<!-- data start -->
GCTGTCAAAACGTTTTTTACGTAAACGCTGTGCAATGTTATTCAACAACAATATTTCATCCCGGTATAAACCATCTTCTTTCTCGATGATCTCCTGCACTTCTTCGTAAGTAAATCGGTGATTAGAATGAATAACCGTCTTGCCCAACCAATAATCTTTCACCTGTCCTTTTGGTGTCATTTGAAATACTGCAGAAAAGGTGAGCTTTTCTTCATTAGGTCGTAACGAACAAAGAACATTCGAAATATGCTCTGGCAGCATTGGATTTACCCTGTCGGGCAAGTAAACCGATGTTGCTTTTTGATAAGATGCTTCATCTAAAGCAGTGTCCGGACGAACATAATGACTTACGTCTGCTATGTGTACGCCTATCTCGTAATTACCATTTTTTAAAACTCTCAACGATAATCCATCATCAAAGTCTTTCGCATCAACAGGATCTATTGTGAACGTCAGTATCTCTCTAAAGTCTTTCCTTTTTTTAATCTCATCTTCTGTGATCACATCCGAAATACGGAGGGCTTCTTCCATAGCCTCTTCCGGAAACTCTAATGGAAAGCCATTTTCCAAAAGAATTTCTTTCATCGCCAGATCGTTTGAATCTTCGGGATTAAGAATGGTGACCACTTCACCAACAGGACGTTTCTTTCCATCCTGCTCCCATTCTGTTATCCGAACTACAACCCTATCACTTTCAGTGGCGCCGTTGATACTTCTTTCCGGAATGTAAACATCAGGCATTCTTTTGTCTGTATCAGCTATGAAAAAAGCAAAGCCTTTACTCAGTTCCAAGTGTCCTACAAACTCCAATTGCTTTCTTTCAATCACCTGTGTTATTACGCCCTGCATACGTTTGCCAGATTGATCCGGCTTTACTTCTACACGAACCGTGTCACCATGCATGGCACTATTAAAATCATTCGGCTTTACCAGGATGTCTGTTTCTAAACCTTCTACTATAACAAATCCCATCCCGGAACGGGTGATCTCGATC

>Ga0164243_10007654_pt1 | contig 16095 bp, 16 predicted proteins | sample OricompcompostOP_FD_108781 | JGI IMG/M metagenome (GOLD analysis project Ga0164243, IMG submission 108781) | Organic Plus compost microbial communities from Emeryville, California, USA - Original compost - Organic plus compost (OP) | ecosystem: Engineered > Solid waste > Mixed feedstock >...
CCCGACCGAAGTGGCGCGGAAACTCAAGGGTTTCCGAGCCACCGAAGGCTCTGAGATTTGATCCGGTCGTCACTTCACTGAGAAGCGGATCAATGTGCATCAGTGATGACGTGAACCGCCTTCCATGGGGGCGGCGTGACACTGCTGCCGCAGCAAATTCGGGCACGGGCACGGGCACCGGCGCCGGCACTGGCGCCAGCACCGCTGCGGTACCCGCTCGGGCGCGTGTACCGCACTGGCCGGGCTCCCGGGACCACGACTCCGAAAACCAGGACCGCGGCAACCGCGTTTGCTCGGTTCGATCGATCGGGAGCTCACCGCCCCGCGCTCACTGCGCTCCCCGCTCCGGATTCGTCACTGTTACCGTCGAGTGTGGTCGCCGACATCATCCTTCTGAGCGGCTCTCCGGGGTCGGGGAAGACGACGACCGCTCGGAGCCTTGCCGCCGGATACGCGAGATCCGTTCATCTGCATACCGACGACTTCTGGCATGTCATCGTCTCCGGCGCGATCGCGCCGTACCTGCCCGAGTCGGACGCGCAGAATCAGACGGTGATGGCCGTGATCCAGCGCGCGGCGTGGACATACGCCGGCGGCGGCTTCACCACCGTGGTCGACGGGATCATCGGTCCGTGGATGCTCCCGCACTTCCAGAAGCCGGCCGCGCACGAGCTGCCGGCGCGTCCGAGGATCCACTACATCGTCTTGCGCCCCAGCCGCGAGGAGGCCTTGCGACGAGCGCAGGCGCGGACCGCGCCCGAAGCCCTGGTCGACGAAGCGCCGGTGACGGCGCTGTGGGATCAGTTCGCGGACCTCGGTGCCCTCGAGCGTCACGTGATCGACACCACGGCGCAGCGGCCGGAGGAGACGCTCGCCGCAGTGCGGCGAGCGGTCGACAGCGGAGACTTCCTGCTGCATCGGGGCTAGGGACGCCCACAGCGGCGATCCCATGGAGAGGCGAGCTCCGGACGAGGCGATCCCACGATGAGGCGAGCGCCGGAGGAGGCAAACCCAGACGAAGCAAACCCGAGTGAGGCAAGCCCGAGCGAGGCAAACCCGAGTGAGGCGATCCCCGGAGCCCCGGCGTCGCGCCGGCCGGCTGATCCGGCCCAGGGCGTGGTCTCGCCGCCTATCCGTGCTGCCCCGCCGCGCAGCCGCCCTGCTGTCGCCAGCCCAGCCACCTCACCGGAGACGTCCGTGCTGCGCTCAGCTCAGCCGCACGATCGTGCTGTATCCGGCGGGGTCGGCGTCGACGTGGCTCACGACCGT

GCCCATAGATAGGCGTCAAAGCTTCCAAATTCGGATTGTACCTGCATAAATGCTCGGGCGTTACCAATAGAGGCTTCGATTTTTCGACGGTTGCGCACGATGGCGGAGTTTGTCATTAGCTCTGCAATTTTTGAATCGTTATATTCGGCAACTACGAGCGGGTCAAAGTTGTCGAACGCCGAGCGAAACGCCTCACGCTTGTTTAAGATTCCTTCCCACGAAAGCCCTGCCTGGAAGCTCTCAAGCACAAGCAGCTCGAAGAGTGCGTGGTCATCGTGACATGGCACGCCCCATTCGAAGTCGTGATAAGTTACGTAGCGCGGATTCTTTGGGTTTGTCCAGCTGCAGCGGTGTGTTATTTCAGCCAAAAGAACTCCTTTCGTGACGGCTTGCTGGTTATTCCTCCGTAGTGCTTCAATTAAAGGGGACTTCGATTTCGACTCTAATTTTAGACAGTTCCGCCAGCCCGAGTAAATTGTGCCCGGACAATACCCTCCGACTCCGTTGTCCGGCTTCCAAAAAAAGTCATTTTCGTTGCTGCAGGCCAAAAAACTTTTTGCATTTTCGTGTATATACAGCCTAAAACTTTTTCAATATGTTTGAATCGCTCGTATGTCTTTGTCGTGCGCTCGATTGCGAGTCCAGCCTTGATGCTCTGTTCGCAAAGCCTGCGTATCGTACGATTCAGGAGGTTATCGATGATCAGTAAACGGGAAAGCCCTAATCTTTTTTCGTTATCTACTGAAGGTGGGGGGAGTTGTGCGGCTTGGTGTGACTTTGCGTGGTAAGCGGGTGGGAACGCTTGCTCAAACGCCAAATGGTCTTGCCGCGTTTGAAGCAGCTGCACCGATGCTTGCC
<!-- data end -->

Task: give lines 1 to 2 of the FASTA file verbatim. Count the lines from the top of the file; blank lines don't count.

GCTGTCAAAACGTTTTTTACGTAAACGCTGTGCAATGTTATTCAACAACAATATTTCATCCCGGTATAAACCATCTTCTTTCTCGATGATCTCCTGCACTTCTTCGTAAGTAAATCGGTGATTAGAATGAATAACCGTCTTGCCCAACCAATAATCTTTCACCTGTCCTTTTGGTGTCATTTGAAATACTGCAGAAAAGGTGAGCTTTTCTTCATTAGGTCGTAACGAACAAAGAACATTCGAAATATGCTCTGGCAGCATTGGATTTACCCTGTCGGGCAAGTAAACCGATGTTGCTTTTTGATAAGATGCTTCATCTAAAGCAGTGTCCGGACGAACATAATGACTTACGTCTGCTATGTGTACGCCTATCTCGTAATTACCATTTTTTAAAACTCTCAACGATAATCCATCATCAAAGTCTTTCGCATCAACAGGATCTATTGTGAACGTCAGTATCTCTCTAAAGTCTTTCCTTTTTTTAATCTCATCTTCTGTGATCACATCCGAAATACGGAGGGCTTCTTCCATAGCCTCTTCCGGAAACTCTAATGGAAAGCCATTTTCCAAAAGAATTTCTTTCATCGCCAGATCGTTTGAATCTTCGGGATTAAGAATGGTGACCACTTCACCAACAGGACGTTTCTTTCCATCCTGCTCCCATTCTGTTATCCGAACTACAACCCTATCACTTTCAGTGGCGCCGTTGATACTTCTTTCCGGAATGTAAACATCAGGCATTCTTTTGTCTGTATCAGCTATGAAAAAAGCAAAGCCTTTACTCAGTTCCAAGTGTCCTACAAACTCCAATTGCTTTCTTTCAATCACCTGTGTTATTACGCCCTGCATACGTTTGCCAGATTGATCCGGCTTTACTTCTACACGAACCGTGTCACCATGCATGGCACTATTAAAATCATTCGGCTTTACCAGGATGTCTGTTTCTAAACCTTCTACTATAACAAATCCCATCCCGGAACGGGTGATCTCGATC

>Ga0164243_10007654_pt1 | contig 16095 bp, 16 predicted proteins | sample OricompcompostOP_FD_108781 | JGI IMG/M metagenome (GOLD analysis project Ga0164243, IMG submission 108781) | Organic Plus compost microbial communities from Emeryville, California, USA - Original compost - Organic plus compost (OP) | ecosystem: Engineered > Solid waste > Mixed feedstock >...